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Alexander Calder

Calder’s Circus

1926–31

Alexander Calder, Calder’s Circus, 1926–31  83.36.1-95
Alexander Calder, Calder’s Circus, 1926–31. Wire, wood, metal, cloth, yarn, paper, cardboard, leather, string, rubber tubing, corks, buttons, rhinestones, pipe cleaners, and bottle caps, 54 × 94 1/4 × 94 1/4 in. (137.2 × 239.4 × 239.4 cm) overall, dimensions variable. Whitney Museum of American Art, New York; purchase with funds from a public fundraising campaign in May 1982. One half the funds were contributed by the Robert Wood Johnson Jr. Charitable Trust. Additional major donations were given by The Lauder Foundation, the Robert Lehman Foundation Inc., the Howard and Jean Lipman Foundation Inc., an anonymous donor, The T. M. Evans Foundation Inc., MacAndrews & Forbes Group Incorporated, the DeWitt Wallace Fund Inc., Martin and Agneta Gruss, Anne Phillips, Mr. and Mrs. Laurance S. Rockefeller, the Simon Foundation Inc., Marylou Whitney, Bankers Trust Company, Mr. and Mrs. Kenneth N. Dayton, Joel and Anne Ehrenkranz, Irvin and Kenneth Feld, Flora Whitney Miller. More than 500 individuals from 26 states and abroad also contributed to the campaign  83.36.1-95 For Teachers
© 2009 Calder Foundation, New York / Artists Rights Society (ARS), New York; photograph © Whitney Museum of American Art.

about this work

After moving to Paris in 1926, Alexander Calder began to fabricate dozens of tiny figures and props for what would become his most beloved work—titled in French Cirque Calder, and in English Calder’s Circus. Making use of simple, available materials such as wire, wood, metal, cloth, cork, fabric, and string, he constructed ingeniously articulated animals, clowns, and acrobats. In total, the circus consists of an elaborate troupe of over seventy miniature figures and animals, nearly 100 accessories such as nets, flags, carpets, and lamps, and over thirty musical instruments, phonographic records, and noisemakers. In Paris, Calder’s audience would sit on a low bed or crates, munching peanuts and using the noisemakers while Calder choreographed, directed, and performed Calder’s Circus, narrating the actions in English or French. Accompanied by music and lighting, performances could last as long as two hours. Calder’s Circus brought him renown in Paris as he staged it for artist colleagues and friends, including Piet Mondrian, Joan Miró, and Marcel Duchamp. These performances also introduced the kineticism that would become the defining characteristic of Calder’s art from the 1930s onward.

Audio

Audio guide stop for Alexander Calder, Calder’s Circus, 1926-31

Alexander Calder, Calder’s Circus, 1926–31  83.36.1-95
Alexander Calder, Calder’s Circus, 1926–31  83.36.1-95

Director’s Tour Audio Guide Stop for Alexander Calder, Calder’s Circus, 1926–31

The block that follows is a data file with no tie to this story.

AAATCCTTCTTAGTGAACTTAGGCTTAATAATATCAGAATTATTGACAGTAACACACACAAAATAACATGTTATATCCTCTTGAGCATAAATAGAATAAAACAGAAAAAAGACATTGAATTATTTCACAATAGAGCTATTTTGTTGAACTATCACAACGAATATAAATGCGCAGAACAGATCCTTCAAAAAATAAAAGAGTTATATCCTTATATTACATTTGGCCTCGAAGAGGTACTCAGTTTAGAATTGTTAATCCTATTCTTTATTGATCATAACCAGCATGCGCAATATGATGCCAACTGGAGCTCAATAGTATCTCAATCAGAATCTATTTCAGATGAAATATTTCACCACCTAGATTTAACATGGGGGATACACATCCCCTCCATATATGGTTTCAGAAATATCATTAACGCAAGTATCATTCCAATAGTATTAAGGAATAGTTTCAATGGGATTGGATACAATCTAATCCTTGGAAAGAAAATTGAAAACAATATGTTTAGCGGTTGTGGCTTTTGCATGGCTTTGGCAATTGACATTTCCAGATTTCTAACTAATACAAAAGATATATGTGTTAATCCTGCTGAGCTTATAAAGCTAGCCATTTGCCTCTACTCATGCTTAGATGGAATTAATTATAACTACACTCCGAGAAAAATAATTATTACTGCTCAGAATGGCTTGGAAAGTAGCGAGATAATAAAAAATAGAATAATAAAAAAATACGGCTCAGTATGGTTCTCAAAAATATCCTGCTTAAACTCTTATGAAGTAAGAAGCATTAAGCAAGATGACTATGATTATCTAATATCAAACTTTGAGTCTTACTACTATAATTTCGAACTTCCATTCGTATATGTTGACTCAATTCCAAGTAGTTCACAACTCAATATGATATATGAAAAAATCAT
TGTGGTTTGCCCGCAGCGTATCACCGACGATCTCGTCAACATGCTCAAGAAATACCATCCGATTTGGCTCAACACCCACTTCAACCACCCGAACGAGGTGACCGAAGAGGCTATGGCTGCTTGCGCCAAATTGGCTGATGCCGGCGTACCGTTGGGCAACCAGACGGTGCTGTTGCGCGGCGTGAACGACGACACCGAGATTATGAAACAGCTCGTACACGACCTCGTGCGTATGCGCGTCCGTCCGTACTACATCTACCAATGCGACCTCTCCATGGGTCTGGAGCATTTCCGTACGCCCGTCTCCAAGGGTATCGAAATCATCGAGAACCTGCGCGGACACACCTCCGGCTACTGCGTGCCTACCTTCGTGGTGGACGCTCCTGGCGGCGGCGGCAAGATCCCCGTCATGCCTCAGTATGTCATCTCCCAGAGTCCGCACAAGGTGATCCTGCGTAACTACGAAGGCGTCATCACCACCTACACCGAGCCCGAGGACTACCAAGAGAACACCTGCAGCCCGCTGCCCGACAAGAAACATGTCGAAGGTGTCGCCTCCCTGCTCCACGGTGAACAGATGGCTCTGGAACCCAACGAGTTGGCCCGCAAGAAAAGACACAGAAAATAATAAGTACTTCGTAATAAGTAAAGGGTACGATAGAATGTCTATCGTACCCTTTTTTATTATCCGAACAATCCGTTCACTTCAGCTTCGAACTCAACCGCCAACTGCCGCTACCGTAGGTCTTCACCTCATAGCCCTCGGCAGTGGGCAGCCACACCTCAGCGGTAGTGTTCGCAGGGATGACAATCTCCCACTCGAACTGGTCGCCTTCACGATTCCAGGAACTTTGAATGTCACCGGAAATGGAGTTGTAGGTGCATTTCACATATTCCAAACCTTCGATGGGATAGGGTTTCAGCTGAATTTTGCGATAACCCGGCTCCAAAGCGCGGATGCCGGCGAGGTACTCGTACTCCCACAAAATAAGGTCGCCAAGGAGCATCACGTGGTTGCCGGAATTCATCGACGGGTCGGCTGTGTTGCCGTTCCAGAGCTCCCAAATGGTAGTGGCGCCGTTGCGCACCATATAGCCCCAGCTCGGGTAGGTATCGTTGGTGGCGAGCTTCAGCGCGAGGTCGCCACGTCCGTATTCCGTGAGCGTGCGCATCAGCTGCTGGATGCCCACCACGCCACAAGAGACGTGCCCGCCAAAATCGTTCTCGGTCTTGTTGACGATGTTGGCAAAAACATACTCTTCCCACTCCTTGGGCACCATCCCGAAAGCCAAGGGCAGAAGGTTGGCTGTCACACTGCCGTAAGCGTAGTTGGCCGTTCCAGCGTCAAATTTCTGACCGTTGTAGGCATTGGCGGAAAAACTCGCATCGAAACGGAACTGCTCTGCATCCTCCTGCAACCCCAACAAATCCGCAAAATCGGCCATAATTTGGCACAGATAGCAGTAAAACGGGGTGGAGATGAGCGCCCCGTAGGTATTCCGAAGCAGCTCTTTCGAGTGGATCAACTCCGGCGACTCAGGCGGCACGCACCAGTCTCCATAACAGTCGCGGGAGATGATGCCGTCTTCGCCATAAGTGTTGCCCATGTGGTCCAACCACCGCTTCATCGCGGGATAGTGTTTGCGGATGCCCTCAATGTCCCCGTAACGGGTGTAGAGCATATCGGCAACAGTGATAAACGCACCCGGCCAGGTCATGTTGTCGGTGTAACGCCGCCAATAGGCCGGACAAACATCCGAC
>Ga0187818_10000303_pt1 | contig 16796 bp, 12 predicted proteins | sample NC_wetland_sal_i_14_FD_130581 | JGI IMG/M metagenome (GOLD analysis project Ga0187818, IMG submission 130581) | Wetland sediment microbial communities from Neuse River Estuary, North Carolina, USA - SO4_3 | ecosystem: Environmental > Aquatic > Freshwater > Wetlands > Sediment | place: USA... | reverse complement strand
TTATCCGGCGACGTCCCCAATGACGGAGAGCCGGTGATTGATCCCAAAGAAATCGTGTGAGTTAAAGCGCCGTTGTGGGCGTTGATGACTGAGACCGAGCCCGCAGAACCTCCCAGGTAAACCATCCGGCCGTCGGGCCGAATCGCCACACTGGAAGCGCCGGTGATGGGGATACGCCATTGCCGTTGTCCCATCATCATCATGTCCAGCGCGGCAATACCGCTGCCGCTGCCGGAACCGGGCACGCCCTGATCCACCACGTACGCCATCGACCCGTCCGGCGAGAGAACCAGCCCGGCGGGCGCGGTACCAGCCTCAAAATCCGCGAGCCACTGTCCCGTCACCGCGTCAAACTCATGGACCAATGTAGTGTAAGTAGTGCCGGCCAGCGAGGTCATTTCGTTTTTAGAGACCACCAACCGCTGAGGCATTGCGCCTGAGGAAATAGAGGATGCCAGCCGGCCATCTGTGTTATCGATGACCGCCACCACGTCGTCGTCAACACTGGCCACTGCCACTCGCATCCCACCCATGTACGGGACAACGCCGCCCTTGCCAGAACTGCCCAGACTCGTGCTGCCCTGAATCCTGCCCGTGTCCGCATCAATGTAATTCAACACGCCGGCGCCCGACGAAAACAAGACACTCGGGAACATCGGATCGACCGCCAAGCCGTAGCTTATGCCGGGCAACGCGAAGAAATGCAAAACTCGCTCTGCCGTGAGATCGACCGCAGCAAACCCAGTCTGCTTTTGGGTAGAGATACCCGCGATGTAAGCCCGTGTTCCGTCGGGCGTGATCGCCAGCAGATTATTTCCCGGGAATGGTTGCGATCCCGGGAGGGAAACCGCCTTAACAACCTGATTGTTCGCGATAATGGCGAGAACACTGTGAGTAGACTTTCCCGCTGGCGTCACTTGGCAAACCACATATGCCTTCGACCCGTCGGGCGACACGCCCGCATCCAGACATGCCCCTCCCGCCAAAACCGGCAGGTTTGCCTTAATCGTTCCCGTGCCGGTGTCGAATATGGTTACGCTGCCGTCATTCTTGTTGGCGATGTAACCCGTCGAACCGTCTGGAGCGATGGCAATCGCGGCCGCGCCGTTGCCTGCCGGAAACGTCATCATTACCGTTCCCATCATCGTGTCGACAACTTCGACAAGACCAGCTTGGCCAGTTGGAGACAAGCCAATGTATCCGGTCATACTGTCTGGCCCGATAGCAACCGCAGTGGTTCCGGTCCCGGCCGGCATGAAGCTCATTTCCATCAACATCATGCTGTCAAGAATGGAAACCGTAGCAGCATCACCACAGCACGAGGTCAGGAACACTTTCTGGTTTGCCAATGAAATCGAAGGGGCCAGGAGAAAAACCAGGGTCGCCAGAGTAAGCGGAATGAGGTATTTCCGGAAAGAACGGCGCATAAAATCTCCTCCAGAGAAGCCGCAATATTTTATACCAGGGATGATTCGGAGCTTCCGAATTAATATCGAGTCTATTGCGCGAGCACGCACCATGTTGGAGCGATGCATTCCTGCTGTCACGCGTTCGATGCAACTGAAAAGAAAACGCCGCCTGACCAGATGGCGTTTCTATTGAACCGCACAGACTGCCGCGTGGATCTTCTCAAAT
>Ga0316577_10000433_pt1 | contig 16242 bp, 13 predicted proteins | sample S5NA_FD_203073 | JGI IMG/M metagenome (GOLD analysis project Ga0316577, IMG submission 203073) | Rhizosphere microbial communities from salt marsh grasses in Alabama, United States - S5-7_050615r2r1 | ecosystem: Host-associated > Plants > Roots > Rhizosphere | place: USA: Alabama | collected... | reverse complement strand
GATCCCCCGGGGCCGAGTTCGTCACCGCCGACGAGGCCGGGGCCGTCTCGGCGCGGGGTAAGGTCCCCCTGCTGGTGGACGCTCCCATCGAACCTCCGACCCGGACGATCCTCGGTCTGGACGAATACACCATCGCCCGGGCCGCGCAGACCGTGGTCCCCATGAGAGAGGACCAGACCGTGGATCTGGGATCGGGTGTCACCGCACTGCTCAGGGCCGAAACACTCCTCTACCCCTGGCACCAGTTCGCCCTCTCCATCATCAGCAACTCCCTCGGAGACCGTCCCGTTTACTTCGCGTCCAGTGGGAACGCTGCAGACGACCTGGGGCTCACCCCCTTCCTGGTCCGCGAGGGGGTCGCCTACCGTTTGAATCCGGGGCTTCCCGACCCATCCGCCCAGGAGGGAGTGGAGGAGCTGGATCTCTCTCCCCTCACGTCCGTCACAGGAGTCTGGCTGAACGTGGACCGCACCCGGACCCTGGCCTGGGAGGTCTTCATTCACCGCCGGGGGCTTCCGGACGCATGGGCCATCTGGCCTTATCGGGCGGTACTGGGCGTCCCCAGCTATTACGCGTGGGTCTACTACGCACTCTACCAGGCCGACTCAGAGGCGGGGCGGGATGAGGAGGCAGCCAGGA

October 30, 2008
Open Studio: Conserving Calder

Calder’s Circus (1926-31) is one of the Whitney’s most beloved artworks and a seminal piece in Calder’s oeuvre. Eleonora Nagy, a conservator specializing in modern and contemporary sculpture who worked with the Circus, speaks about her techniques and approach to conserving the work.

Open Studio allows visitors to engage with artists and practitioners in the galleries through performance and public participation.

look closer

What is it like to be at a circus? What does it smell, look, or sound like?

Why do you think Alexander Calder wanted to create his own circus?

What kinds of characters did Calder include in his circus?

How do you think he made his figures?

How does this look similar or different to a circus you’ve been to?

Activities

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Alexander Calder, Calder’s Circus, 1926–31  83.36.1-95 For Teachers

Calder’s Circus consists of an elaborate troupe of over seventy diminutive figures and animals, nearly one hundred accessories such as carpets and lamps, and over thirty musical instruments, phonographic records, and noisemakers. The audience would sit on a low bed or crates, munching peanuts and using Alexander Calder’s noisemakers while he choreographed, directed, and performed Calder’s Circus act by act, each a complete narrative scene. Accompanied by music and lighting, performances could last as long as two hours while trapeze artists flew through the air, a strongman slowly lifted a barbell, and acrobats catapulted through space. 

Divide your students into small groups. Ask each group to come up with a list of possible characters, performers, and animals they might find at a circus. As a class, collect their ideas. Ask them to reflect further on what the circus might look like, or where it might take place. What sights, sounds, and smells might they expect? What might be surprising about a circus performance?

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